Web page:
After the walking safari, we packed up the truck and headed across the border into Zimbabwe for three nights in the town of Victoria Falls. Victoria Falls is a very small, very touristy town that bills itself as the adrenaline capital of Africa. Upon arriving at our campsite we were immediately met by a booking agent with a list of all the possible activities we could do. Everything from whitewater rafting to walking with “wild” lions in a conservation center. Spending the last several days sitting around on the houseboat and truck had made me a bit restless, so I opted for bungy jumping one day (no big surprise there), and another full day of rapelling and gorge-swinging over the Zambezi river. The bungy jump was fun, a 111-meter jump off the bridge on the border between Zambia and Zimbabwe. I did my jump on a Friday morning, after which some of us had lunch and then walked to see the falls. We returned to camp just in time to depart on a group sunset cruise on the river. Otherwise known as a “booze cruise,” the boat had an open bar which we all took part in (some of us more than others) so that by the time we got back to the campground the party was in full swing. This was all fine and good until the next morning when I had to get up early for the trip to the gorge.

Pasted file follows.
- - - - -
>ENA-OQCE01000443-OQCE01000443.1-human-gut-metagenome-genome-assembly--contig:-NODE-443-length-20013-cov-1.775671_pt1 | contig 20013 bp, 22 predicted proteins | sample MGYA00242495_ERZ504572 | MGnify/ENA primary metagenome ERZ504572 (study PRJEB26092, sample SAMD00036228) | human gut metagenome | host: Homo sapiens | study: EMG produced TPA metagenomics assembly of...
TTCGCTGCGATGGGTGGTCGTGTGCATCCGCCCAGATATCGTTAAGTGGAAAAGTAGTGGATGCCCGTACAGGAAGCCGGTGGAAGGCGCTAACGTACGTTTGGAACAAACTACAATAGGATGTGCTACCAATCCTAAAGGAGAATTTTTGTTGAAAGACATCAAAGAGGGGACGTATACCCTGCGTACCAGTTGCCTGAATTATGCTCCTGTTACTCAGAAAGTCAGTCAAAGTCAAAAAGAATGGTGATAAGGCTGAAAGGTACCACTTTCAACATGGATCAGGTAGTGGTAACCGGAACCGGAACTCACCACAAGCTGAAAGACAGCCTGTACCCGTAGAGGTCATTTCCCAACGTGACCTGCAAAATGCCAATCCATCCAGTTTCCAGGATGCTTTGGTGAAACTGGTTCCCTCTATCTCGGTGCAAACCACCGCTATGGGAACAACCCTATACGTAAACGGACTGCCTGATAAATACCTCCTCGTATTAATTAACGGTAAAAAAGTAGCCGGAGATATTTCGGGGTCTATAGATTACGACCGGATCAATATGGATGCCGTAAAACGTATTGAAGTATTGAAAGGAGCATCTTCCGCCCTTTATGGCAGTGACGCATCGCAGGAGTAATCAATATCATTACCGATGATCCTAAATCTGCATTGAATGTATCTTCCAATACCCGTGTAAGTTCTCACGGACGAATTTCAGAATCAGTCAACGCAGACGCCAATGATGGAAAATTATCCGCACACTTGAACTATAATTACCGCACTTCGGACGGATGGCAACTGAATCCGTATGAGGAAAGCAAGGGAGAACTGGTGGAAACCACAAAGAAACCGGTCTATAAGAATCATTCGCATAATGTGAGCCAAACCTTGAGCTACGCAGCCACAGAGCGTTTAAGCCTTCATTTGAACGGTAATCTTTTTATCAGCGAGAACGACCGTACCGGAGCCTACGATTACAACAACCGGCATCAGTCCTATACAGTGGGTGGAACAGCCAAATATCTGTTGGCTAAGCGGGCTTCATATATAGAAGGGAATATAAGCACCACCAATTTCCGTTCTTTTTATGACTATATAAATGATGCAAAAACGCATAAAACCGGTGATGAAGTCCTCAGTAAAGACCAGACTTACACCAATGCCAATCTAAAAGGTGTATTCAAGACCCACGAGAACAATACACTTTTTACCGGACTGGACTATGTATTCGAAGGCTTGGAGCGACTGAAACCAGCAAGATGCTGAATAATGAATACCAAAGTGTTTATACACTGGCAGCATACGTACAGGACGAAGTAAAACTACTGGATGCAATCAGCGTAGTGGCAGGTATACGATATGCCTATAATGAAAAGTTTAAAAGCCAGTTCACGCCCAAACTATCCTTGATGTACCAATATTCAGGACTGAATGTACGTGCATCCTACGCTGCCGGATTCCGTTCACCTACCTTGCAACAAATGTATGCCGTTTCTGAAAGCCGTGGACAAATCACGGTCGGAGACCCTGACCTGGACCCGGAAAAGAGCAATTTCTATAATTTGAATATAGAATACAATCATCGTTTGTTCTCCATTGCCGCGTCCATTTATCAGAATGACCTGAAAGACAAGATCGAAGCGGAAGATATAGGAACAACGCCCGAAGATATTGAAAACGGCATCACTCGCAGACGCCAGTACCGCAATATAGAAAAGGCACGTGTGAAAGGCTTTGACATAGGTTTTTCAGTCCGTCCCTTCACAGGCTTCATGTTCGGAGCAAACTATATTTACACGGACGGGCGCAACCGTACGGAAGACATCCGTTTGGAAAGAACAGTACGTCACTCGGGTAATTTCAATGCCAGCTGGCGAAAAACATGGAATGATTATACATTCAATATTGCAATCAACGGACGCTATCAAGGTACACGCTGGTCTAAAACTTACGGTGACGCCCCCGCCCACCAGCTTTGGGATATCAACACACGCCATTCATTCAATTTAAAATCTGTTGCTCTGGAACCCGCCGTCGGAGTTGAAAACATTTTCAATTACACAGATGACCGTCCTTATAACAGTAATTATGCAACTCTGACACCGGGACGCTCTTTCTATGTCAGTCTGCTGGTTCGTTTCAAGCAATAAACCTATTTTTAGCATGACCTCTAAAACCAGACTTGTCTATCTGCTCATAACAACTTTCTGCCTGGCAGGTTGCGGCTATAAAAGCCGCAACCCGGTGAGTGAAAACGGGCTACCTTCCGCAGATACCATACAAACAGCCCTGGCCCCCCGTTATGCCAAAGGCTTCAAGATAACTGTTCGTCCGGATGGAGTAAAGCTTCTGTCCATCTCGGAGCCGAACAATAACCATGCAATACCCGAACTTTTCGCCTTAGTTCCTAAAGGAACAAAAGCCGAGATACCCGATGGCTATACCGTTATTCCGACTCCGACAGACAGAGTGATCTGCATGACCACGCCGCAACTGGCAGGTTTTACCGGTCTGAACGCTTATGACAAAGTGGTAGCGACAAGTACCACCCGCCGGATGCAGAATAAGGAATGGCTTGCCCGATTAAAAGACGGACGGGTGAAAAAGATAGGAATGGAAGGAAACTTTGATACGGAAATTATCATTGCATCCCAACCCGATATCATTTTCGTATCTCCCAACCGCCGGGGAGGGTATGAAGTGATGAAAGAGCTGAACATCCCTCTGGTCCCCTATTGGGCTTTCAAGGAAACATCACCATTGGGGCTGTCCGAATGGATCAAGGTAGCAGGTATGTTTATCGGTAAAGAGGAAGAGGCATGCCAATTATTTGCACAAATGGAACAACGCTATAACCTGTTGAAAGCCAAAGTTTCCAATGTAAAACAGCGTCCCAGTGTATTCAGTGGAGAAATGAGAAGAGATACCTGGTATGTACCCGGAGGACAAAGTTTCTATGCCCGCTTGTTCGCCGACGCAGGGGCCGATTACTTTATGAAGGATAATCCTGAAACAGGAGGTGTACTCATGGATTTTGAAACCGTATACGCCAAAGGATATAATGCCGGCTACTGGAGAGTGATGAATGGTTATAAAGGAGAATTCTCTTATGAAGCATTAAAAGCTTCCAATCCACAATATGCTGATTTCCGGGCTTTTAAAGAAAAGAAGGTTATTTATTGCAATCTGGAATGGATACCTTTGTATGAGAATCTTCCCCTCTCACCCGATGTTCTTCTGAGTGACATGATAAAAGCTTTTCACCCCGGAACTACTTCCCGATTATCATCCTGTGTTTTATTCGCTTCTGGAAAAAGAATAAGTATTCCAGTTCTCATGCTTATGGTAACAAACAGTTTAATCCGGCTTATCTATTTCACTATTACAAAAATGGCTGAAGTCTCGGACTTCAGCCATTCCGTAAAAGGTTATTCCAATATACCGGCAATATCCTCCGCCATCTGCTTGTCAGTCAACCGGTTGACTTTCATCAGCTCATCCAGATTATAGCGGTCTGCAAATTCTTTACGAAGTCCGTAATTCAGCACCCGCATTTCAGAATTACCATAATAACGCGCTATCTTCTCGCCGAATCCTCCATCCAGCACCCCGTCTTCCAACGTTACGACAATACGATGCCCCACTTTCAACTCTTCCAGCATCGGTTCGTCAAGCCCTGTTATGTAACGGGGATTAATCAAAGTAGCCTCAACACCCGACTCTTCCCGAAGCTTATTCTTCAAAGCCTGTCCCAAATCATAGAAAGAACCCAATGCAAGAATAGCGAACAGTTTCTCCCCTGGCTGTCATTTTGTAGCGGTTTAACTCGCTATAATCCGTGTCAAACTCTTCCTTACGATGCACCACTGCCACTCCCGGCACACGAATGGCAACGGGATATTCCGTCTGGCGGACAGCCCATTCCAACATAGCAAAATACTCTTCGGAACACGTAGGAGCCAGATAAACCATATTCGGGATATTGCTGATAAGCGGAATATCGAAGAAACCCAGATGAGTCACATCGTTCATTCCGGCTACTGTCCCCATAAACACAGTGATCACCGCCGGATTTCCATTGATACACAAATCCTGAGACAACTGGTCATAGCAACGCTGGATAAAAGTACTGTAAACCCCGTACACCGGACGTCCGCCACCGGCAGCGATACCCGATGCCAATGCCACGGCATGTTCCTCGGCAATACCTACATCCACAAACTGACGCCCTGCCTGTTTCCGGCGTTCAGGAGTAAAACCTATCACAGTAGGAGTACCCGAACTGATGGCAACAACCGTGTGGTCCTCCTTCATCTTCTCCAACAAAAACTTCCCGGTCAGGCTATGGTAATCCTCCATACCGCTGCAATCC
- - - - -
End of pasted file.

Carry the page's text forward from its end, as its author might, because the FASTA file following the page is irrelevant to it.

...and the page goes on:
The “Adrenaline Day,” as it was called, started with tea and coffee at the jump center. There were five of us booked in that morning, and the first thing on the agenda was abseiling down the canyon wall. This was pretty basic stuff, and we all made it down the wall with no problems. The only downside was that once we reached the canyon floor we had to hike back out of the canyon, and it was a fairly long hike in the hot sun. (The hangover from the night before didn’t help matters any either.) After we got back to the top, it was time for the “flying fox,” a highwire harness ride across the canyon, followed by another rapel down into the canyon, this time facing down into the canyon instead of looking upwards. After doing all the small stuff, and hiking out of the canyon once more, it was time for the big jump. The gorge swing is basically a 54-meter rope swing over the canyon, but with a few seconds of free fall before the slack in the rope disappears and you are swung out into the canyon. We had the option of doing the swing as many times as we wanted, and I did three different jumps in all. The first one was forward and feet first, and the second was also feet first but backward so that you could watch yourself falling away from the rock face of the canyon. The third jump was done with me leaning as far backward off the platform as I could while they held on to the rope, and then once I was ready they dropped me. This is known as the “death drop.” The backwards jumps were the most scary, since you couldn’t see below you. After three successful jumps I called it quits, not wanting to have to do the long hike back out of the canyon anymore.